If you are translating words, you are interpreting the meaning of words. But if you are changing the meaning of whole phrases for “understanding,” you are dumbing down the reader and obscuring the possibility of alternative interpretations of the WORDS themselves.

    1. If you are interpreting the meaning of words without considering how they are used in combination with each other, you will get the meaning wrong.

    2. As the range of sense between words in two languages will never correspond completely, all “word-for-word” translations also obscure alternative interpretations of the source words. A translation must make a choice of what word to use. The only way to get around that would be not to use a translation, but instead to use software which can bring up a full list of every sense of every word in the text. But why stop there, you might as well bring up every article from the TDOT/TDNT as well!

    Comment by Dannii | May 26, 2011 | Reply

  23. […] (I could have written “the value of a paraphrase as a translation.”) Still, as with word for word translations, I think it’s worth while to understand both sides of this […]

    Pingback by The Value of a Paraphrase instead of a Translation « God Didn't Say That | June 1, 2011 | Reply

  24. The fact that “evidence we have from antiquity is that the words were more important than what they meant”, is interesting and important, but far from definitive. People have always tended to venerate sacred text or consider it magic. The question is whether God intended that people find the words more important than what they mean. If God is a God who reveals himself, and if he spoke in the common language and arranged for everyone to hear in their own language at Pentecost, then perhaps he meant for his words to be understood more than venerated. Also, the quoting in the NT of OT texts “out of context” may simply reflect a different cultural understanding of causality, not a respect for the words themselves.

    Comment by Ed Lauber | August 2, 2011 | Reply

  25. […] translations that linguistic approaches are missing?” (I try to answer that question here: “the value of a word for word […]

    Pingback by Accuracy versus Readability: another false choice in Bible translation « God Didn't Say That | September 30, 2011 | Reply

  26. I was studying French and had expanded my vocabulary pretty well with readers so I bought a French popular magazine to practice. I could make no sense of it, even with a dictionary. I knew what all the words meant, and pretty much grasped the grammar, but couldn’t piece together meaningful thoughts. So I bought one of those huge thirty dollar dictionaries that lists the idioms below the meanings. Well, all of a sudden it all made sense! They were not speaking English in French words, but French in French phrases! I could understand them!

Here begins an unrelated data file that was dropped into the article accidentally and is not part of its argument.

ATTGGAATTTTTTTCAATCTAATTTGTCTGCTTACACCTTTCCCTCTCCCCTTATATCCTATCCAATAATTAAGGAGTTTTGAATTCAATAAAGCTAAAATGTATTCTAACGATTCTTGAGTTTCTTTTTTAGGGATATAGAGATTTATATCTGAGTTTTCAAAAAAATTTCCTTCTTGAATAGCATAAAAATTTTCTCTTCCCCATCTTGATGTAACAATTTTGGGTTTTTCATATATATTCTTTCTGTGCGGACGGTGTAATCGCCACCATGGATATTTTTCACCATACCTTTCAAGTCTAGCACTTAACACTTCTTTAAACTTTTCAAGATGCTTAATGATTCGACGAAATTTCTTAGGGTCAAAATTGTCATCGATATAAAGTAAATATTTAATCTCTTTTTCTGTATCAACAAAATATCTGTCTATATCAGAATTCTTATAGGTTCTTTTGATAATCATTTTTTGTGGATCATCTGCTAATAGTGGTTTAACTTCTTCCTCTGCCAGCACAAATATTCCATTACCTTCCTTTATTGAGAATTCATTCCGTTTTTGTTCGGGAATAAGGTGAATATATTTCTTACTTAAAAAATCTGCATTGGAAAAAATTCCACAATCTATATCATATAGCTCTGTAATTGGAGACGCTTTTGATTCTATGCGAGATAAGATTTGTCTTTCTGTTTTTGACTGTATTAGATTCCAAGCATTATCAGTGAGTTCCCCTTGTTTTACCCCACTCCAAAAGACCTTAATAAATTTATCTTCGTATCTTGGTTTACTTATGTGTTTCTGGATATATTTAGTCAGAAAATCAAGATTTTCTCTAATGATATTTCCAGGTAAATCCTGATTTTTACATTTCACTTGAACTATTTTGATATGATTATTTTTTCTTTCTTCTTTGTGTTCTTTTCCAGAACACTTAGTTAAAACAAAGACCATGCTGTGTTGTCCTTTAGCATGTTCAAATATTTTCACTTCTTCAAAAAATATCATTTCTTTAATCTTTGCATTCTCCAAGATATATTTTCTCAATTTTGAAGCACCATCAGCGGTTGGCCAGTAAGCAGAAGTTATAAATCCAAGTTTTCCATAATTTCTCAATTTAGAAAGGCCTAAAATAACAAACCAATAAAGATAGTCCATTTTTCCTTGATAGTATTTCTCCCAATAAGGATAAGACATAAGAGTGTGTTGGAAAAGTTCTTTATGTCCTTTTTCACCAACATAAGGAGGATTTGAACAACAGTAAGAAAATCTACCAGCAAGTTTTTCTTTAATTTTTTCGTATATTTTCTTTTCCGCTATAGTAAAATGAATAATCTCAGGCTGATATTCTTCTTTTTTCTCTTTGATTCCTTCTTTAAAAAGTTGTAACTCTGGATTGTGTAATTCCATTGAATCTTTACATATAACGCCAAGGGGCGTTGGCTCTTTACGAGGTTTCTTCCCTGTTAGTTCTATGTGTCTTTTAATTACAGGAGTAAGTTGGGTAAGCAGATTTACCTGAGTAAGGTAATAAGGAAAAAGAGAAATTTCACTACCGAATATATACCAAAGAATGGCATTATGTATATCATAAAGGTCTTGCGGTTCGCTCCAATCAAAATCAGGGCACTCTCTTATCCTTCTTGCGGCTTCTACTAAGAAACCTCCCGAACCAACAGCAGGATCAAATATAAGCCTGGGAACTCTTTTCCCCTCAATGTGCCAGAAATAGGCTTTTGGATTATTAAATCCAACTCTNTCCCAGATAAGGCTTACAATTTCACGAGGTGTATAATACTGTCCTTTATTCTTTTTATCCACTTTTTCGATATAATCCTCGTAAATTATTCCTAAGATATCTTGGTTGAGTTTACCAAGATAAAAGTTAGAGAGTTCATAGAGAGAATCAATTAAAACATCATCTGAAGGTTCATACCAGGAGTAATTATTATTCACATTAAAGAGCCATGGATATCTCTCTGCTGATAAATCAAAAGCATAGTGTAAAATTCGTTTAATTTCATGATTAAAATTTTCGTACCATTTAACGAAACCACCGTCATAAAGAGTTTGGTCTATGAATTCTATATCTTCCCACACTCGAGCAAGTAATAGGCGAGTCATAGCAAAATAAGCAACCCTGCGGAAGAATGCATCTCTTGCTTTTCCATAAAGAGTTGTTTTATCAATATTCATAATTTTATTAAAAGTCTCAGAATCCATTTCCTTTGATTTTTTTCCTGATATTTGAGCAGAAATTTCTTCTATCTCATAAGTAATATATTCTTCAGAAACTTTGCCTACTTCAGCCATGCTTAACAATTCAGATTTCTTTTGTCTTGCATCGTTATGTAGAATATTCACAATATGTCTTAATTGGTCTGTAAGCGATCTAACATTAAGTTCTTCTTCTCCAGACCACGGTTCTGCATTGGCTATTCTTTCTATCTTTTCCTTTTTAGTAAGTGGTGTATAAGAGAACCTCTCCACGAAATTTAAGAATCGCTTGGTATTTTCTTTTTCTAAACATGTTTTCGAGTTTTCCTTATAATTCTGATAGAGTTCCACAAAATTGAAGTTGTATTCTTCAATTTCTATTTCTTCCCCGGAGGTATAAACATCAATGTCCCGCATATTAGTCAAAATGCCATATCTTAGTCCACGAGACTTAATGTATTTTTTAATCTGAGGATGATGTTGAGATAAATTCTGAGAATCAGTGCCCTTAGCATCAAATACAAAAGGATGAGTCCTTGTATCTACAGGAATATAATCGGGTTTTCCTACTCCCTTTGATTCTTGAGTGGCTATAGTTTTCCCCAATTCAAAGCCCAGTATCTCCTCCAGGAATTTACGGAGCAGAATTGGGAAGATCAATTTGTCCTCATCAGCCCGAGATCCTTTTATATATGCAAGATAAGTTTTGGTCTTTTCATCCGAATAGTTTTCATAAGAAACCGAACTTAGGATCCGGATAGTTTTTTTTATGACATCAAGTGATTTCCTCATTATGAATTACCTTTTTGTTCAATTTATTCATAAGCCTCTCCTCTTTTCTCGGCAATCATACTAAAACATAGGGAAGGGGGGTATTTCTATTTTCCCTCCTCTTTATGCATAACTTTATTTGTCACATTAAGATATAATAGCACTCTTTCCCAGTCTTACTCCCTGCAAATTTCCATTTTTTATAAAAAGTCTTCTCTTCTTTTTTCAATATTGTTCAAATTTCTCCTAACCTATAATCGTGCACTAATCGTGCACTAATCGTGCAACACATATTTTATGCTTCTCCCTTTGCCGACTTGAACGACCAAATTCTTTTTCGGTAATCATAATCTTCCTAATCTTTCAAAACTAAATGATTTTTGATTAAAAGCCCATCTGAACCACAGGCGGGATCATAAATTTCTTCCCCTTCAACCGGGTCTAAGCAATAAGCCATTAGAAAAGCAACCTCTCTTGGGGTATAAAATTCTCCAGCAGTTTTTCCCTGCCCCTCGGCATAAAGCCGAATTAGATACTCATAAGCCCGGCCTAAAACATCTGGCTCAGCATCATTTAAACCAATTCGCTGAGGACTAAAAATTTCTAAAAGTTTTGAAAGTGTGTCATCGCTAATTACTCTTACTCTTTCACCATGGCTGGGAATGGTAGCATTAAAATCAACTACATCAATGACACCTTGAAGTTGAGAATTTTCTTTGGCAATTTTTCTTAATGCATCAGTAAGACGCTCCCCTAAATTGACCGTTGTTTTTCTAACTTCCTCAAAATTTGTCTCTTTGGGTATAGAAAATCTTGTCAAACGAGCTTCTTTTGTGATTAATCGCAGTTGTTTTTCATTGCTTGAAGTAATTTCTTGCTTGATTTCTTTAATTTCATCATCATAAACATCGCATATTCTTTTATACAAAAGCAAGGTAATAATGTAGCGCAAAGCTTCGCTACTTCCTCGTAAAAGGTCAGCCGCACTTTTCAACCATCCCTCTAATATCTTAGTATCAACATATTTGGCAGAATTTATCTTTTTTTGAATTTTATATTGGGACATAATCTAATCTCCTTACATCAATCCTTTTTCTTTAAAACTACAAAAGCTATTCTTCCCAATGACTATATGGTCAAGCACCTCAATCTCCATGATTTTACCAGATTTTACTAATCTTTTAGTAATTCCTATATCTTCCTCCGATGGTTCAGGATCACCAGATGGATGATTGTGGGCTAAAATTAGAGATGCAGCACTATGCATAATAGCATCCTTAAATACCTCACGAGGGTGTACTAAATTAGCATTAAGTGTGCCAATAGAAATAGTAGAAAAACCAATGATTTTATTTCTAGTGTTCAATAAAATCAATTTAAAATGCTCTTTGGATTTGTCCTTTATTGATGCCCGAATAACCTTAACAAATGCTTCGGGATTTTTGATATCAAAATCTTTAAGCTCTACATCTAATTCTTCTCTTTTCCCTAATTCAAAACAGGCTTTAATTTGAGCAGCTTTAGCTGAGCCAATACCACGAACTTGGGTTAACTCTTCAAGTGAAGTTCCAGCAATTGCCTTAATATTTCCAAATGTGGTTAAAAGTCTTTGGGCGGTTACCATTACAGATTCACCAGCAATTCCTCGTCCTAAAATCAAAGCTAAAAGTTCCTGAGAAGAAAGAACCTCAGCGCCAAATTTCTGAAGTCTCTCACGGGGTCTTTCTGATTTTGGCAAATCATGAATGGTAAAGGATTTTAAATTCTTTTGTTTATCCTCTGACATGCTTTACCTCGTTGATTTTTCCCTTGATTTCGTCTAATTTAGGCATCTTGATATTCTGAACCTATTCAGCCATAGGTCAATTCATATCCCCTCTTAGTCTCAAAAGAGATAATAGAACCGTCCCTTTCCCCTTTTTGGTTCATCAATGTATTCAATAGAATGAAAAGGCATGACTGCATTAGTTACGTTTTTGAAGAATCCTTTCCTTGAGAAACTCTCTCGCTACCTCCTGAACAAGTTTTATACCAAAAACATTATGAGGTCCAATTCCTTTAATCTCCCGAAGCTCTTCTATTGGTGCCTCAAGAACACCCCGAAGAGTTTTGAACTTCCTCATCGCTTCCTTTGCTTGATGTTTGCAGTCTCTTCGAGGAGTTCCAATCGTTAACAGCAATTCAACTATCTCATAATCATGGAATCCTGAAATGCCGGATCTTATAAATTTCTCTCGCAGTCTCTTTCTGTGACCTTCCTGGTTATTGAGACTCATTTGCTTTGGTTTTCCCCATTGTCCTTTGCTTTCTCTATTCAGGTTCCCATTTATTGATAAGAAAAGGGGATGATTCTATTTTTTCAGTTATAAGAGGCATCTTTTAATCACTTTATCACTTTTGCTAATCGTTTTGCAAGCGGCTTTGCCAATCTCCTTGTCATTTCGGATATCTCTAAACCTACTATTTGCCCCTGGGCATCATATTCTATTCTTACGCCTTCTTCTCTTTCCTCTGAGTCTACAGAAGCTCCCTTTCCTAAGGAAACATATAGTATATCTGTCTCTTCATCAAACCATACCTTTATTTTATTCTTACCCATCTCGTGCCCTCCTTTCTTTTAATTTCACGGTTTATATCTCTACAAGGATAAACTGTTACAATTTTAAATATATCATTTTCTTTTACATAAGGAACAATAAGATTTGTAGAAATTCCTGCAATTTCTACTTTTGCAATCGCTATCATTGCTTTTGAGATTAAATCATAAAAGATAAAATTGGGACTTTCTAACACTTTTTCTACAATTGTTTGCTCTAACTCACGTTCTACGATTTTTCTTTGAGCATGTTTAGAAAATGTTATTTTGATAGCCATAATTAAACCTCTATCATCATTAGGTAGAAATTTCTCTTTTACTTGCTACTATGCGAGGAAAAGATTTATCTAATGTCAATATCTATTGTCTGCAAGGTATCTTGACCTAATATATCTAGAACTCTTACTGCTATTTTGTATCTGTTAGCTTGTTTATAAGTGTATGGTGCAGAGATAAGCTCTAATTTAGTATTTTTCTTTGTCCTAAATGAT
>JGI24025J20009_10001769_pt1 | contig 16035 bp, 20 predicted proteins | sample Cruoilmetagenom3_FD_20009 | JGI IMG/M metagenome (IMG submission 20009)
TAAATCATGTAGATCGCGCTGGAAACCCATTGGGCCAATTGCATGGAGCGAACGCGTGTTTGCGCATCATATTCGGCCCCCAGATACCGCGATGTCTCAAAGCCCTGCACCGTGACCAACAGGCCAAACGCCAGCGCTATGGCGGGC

Now you don’t have to buy the big dictionary. Go to wordreference.com instead. They list the idioms below the meanings.

    Also, when Paul uses the word ERGON (“works”) he means “the religious activities of the law” but when James uses the word, he means “action”. If one presumes that they use the words in the same way, one is hopelessly confused.

    Having said that, I find the whole discussion borders a bit on a false dillemma, with extreme positions actually being the most disasterous. You know, like those who value Windows and see no value in Apple or Linux, those who value Apple and see no value in Windows, etc. That position is infantile. It is sufficient to point out that, as Joel has said, the words, the grammar and the syntax are not the only units of communcation in language and are insufficient for conveying meaning and facilitating understanding.

    Comment by bibleshockers | October 2, 2011 | Reply

  27. […] from? The Ten Commandments Don’t Forbid Coveting Making Jesus the “Human One” The Value of a Word for Word Translation Gender in the Updated NIV Who are you calling a virgin? So, What? John 3:16 and the Lord’s […]

    Pingback by The Year in Review (2011) « God Didn't Say That | January 1, 2012 | Reply